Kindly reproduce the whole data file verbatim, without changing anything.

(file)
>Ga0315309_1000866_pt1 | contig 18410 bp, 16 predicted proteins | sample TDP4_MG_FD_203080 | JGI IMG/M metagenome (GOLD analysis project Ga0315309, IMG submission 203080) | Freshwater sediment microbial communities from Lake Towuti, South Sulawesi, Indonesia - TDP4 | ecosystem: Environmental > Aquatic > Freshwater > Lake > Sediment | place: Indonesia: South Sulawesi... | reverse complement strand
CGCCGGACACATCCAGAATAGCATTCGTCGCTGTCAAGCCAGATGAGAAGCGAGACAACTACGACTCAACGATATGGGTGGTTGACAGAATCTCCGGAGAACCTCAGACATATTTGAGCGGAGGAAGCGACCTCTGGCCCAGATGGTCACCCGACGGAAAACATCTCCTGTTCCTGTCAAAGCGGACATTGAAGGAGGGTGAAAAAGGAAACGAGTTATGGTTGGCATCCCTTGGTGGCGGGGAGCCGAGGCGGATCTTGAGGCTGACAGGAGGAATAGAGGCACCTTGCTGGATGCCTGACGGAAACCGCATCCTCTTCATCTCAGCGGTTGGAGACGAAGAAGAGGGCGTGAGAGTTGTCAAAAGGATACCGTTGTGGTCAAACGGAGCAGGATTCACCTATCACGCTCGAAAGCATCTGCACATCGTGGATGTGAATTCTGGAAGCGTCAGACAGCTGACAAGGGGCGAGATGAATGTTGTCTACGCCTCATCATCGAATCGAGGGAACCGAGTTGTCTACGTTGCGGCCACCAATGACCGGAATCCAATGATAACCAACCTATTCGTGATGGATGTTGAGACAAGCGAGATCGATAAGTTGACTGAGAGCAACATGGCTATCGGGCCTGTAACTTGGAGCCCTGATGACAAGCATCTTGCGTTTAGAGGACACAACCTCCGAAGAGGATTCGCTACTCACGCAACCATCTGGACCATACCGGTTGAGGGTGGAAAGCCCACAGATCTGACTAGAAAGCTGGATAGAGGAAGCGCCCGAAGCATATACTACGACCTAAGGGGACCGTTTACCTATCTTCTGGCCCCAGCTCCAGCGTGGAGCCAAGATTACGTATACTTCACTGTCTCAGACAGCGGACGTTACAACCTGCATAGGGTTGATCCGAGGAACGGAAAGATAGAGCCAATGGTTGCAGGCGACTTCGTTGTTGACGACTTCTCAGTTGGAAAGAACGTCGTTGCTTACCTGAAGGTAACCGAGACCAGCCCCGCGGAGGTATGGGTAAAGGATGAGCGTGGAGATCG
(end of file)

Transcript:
>Ga0315309_1000866_pt1 | contig 18410 bp, 16 predicted proteins | sample TDP4_MG_FD_203080 | JGI IMG/M metagenome (GOLD analysis project Ga0315309, IMG submission 203080) | Freshwater sediment microbial communities from Lake Towuti, South Sulawesi, Indonesia - TDP4 | ecosystem: Environmental > Aquatic > Freshwater > Lake > Sediment | place: Indonesia: South Sulawesi... | reverse complement strand
CGCCGGACACATCCAGAATAGCATTCGTCGCTGTCAAGCCAGATGAGAAGCGAGACAACTACGACTCAACGATATGGGTGGTTGACAGAATCTCCGGAGAACCTCAGACATATTTGAGCGGAGGAAGCGACCTCTGGCCCAGATGGTCACCCGACGGAAAACATCTCCTGTTCCTGTCAAAGCGGACATTGAAGGAGGGTGAAAAAGGAAACGAGTTATGGTTGGCATCCCTTGGTGGCGGGGAGCCGAGGCGGATCTTGAGGCTGACAGGAGGAATAGAGGCACCTTGCTGGATGCCTGACGGAAACCGCATCCTCTTCATCTCAGCGGTTGGAGACGAAGAAGAGGGCGTGAGAGTTGTCAAAAGGATACCGTTGTGGTCAAACGGAGCAGGATTCACCTATCACGCTCGAAAGCATCTGCACATCGTGGATGTGAATTCTGGAAGCGTCAGACAGCTGACAAGGGGCGAGATGAATGTTGTCTACGCCTCATCATCGAATCGAGGGAACCGAGTTGTCTACGTTGCGGCCACCAATGACCGGAATCCAATGATAACCAACCTATTCGTGATGGATGTTGAGACAAGCGAGATCGATAAGTTGACTGAGAGCAACATGGCTATCGGGCCTGTAACTTGGAGCCCTGATGACAAGCATCTTGCGTTTAGAGGACACAACCTCCGAAGAGGATTCGCTACTCACGCAACCATCTGGACCATACCGGTTGAGGGTGGAAAGCCCACAGATCTGACTAGAAAGCTGGATAGAGGAAGCGCCCGAAGCATATACTACGACCTAAGGGGACCGTTTACCTATCTTCTGGCCCCAGCTCCAGCGTGGAGCCAAGATTACGTATACTTCACTGTCTCAGACAGCGGACGTTACAACCTGCATAGGGTTGATCCGAGGAACGGAAAGATAGAGCCAATGGTTGCAGGCGACTTCGTTGTTGACGACTTCTCAGTTGGAAAGAACGTCGTTGCTTACCTGAAGGTAACCGAGACCAGCCCCGCGGAGGTATGGGTAAAGGATGAGCGTGGAGATCG